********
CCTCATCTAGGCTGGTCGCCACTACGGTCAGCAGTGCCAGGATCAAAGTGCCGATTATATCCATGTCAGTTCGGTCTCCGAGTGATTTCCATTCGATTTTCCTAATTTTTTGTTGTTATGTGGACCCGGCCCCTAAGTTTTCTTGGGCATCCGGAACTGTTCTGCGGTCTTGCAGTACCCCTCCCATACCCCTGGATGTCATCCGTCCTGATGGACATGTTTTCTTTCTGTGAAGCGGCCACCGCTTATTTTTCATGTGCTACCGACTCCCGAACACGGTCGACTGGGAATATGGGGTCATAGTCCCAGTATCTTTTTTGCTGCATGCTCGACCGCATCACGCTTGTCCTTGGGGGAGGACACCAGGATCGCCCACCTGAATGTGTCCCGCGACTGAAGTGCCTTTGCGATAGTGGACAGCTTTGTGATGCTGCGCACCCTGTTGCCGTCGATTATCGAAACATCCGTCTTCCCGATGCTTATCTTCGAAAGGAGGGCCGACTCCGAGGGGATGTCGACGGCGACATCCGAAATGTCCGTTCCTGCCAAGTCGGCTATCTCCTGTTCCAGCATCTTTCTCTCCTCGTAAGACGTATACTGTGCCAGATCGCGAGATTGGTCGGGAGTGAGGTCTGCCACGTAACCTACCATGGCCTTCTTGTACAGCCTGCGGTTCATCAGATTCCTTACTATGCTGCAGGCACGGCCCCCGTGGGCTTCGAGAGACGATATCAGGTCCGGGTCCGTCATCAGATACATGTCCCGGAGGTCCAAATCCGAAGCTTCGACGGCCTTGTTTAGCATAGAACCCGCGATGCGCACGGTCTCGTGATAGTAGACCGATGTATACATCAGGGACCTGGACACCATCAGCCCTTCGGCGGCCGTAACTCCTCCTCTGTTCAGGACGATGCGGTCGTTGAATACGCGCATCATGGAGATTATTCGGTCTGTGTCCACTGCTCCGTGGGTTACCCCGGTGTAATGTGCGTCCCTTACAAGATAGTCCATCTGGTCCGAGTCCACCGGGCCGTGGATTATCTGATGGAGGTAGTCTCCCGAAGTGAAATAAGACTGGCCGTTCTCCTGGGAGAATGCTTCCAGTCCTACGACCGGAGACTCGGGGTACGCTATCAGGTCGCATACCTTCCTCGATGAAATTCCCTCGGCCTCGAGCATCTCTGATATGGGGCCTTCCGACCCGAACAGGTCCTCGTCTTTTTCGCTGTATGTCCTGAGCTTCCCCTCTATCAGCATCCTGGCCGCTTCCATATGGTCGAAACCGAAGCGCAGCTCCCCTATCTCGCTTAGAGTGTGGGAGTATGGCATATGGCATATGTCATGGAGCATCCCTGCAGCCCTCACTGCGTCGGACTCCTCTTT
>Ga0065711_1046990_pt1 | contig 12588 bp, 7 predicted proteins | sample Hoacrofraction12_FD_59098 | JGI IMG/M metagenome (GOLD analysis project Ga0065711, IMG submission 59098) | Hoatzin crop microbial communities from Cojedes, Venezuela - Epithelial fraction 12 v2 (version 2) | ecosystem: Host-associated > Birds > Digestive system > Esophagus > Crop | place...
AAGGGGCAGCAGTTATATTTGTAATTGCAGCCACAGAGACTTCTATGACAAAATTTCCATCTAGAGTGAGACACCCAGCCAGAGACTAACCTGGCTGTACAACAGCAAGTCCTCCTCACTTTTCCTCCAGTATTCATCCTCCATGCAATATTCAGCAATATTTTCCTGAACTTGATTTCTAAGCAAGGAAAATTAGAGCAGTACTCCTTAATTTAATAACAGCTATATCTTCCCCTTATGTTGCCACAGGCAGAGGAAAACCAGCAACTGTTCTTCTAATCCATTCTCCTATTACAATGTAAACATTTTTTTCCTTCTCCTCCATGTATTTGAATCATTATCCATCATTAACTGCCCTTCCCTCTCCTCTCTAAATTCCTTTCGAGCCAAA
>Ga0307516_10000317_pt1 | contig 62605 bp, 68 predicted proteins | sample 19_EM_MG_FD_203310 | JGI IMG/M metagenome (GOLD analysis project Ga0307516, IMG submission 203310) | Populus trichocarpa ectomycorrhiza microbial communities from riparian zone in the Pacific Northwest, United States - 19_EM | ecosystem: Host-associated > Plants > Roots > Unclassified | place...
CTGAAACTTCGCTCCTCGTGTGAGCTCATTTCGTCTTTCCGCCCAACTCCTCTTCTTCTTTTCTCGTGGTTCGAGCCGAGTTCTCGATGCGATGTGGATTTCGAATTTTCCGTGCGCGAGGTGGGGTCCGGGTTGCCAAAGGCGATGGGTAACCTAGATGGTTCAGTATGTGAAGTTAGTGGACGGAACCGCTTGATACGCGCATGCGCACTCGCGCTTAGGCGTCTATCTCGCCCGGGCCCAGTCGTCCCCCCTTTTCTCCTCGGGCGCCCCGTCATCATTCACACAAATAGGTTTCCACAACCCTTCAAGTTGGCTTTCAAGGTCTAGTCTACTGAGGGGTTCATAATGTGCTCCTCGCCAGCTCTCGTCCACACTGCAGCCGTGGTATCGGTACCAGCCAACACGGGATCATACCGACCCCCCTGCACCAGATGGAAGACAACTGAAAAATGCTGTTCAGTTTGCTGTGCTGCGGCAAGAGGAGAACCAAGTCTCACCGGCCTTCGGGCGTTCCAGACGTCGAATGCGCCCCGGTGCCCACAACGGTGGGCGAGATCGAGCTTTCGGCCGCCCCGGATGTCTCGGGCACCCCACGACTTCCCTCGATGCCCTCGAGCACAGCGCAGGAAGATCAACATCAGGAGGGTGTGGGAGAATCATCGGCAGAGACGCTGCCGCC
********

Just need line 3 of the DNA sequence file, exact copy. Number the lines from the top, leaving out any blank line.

AAGGGGCAGCAGTTATATTTGTAATTGCAGCCACAGAGACTTCTATGACAAAATTTCCATCTAGAGTGAGACACCCAGCCAGAGACTAACCTGGCTGTACAACAGCAAGTCCTCCTCACTTTTCCTCCAGTATTCATCCTCCATGCAATATTCAGCAATATTTTCCTGAACTTGATTTCTAAGCAAGGAAAATTAGAGCAGTACTCCTTAATTTAATAACAGCTATATCTTCCCCTTATGTTGCCACAGGCAGAGGAAAACCAGCAACTGTTCTTCTAATCCATTCTCCTATTACAATGTAAACATTTTTTTCCTTCTCCTCCATGTATTTGAATCATTATCCATCATTAACTGCCCTTCCCTCTCCTCTCTAAATTCCTTTCGAGCCAAA